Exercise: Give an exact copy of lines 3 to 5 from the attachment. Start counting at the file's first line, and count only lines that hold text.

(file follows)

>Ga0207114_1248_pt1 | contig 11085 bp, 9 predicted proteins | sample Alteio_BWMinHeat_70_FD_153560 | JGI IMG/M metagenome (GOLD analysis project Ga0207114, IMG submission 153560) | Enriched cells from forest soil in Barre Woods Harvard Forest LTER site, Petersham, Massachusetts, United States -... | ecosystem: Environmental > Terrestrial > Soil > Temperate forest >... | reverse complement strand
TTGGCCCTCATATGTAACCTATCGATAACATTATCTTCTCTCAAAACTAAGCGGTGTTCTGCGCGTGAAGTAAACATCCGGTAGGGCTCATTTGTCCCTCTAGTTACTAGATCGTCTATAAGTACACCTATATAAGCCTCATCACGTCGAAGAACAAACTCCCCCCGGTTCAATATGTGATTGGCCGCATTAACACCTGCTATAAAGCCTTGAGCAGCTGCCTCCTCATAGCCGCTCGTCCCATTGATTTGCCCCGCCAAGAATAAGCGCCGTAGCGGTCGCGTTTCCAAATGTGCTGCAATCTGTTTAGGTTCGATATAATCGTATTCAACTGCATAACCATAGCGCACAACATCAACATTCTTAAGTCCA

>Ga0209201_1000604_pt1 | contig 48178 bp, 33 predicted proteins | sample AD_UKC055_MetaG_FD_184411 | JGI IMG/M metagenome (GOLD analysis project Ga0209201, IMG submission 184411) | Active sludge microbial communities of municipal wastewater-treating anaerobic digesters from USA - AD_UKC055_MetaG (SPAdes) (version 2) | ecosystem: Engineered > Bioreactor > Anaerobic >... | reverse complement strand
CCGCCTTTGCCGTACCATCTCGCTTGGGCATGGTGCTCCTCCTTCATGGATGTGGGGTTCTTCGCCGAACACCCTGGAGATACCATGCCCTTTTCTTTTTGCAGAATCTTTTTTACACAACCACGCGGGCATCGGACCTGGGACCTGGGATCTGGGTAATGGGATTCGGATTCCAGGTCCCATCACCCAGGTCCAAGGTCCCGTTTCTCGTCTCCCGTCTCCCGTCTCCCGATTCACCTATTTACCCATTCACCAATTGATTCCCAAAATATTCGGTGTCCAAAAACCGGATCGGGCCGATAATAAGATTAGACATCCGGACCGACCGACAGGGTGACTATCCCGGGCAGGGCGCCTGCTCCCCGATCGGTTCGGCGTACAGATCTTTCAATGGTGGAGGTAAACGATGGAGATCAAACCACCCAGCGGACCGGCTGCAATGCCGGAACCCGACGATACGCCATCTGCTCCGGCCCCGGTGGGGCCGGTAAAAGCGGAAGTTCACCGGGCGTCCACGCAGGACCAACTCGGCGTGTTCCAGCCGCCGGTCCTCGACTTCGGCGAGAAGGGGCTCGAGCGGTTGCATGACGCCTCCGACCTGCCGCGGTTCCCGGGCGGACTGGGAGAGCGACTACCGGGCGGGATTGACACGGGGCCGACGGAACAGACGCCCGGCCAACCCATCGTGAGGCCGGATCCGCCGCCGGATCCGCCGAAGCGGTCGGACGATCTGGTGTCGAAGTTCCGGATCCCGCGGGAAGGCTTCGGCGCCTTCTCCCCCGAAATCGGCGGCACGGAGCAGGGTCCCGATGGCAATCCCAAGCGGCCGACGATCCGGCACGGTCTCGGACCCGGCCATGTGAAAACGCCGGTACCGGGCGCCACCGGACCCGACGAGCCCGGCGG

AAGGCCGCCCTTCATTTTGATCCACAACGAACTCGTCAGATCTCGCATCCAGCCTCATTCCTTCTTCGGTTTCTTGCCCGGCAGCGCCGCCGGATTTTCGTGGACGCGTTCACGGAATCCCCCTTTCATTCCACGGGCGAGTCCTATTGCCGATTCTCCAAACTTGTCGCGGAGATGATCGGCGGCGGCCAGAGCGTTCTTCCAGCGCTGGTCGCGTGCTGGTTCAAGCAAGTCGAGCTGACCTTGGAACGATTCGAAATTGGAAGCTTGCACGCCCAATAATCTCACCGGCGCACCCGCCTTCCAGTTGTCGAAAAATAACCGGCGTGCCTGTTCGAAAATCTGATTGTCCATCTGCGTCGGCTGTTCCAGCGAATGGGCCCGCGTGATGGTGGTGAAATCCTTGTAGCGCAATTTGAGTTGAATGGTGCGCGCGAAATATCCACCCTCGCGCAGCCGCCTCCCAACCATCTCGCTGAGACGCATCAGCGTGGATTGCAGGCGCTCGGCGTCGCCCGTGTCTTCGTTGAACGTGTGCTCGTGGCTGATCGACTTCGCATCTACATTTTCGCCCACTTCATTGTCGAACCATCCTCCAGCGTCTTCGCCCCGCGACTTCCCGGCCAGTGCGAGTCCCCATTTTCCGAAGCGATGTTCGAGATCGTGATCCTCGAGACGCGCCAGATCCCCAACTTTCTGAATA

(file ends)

>Ga0209201_1000604_pt1 | contig 48178 bp, 33 predicted proteins | sample AD_UKC055_MetaG_FD_184411 | JGI IMG/M metagenome (GOLD analysis project Ga0209201, IMG submission 184411) | Active sludge microbial communities of municipal wastewater-treating anaerobic digesters from USA - AD_UKC055_MetaG (SPAdes) (version 2) | ecosystem: Engineered > Bioreactor > Anaerobic >... | reverse complement strand
CCGCCTTTGCCGTACCATCTCGCTTGGGCATGGTGCTCCTCCTTCATGGATGTGGGGTTCTTCGCCGAACACCCTGGAGATACCATGCCCTTTTCTTTTTGCAGAATCTTTTTTACACAACCACGCGGGCATCGGACCTGGGACCTGGGATCTGGGTAATGGGATTCGGATTCCAGGTCCCATCACCCAGGTCCAAGGTCCCGTTTCTCGTCTCCCGTCTCCCGTCTCCCGATTCACCTATTTACCCATTCACCAATTGATTCCCAAAATATTCGGTGTCCAAAAACCGGATCGGGCCGATAATAAGATTAGACATCCGGACCGACCGACAGGGTGACTATCCCGGGCAGGGCGCCTGCTCCCCGATCGGTTCGGCGTACAGATCTTTCAATGGTGGAGGTAAACGATGGAGATCAAACCACCCAGCGGACCGGCTGCAATGCCGGAACCCGACGATACGCCATCTGCTCCGGCCCCGGTGGGGCCGGTAAAAGCGGAAGTTCACCGGGCGTCCACGCAGGACCAACTCGGCGTGTTCCAGCCGCCGGTCCTCGACTTCGGCGAGAAGGGGCTCGAGCGGTTGCATGACGCCTCCGACCTGCCGCGGTTCCCGGGCGGACTGGGAGAGCGACTACCGGGCGGGATTGACACGGGGCCGACGGAACAGACGCCCGGCCAACCCATCGTGAGGCCGGATCCGCCGCCGGATCCGCCGAAGCGGTCGGACGATCTGGTGTCGAAGTTCCGGATCCCGCGGGAAGGCTTCGGCGCCTTCTCCCCCGAAATCGGCGGCACGGAGCAGGGTCCCGATGGCAATCCCAAGCGGCCGACGATCCGGCACGGTCTCGGACCCGGCCATGTGAAAACGCCGGTACCGGGCGCCACCGGACCCGACGAGCCCGGCGG

AAGGCCGCCCTTCATTTTGATCCACAACGAACTCGTCAGATCTCGCATCCAGCCTCATTCCTTCTTCGGTTTCTTGCCCGGCAGCGCCGCCGGATTTTCGTGGACGCGTTCACGGAATCCCCCTTTCATTCCACGGGCGAGTCCTATTGCCGATTCTCCAAACTTGTCGCGGAGATGATCGGCGGCGGCCAGAGCGTTCTTCCAGCGCTGGTCGCGTGCTGGTTCAAGCAAGTCGAGCTGACCTTGGAACGATTCGAAATTGGAAGCTTGCACGCCCAATAATCTCACCGGCGCACCCGCCTTCCAGTTGTCGAAAAATAACCGGCGTGCCTGTTCGAAAATCTGATTGTCCATCTGCGTCGGCTGTTCCAGCGAATGGGCCCGCGTGATGGTGGTGAAATCCTTGTAGCGCAATTTGAGTTGAATGGTGCGCGCGAAATATCCACCCTCGCGCAGCCGCCTCCCAACCATCTCGCTGAGACGCATCAGCGTGGATTGCAGGCGCTCGGCGTCGCCCGTGTCTTCGTTGAACGTGTGCTCGTGGCTGATCGACTTCGCATCTACATTTTCGCCCACTTCATTGTCGAACCATCCTCCAGCGTCTTCGCCCCGCGACTTCCCGGCCAGTGCGAGTCCCCATTTTCCGAAGCGATGTTCGAGATCGTGATCCTCGAGACGCGCCAGATCCCCAACTTTCTGAATA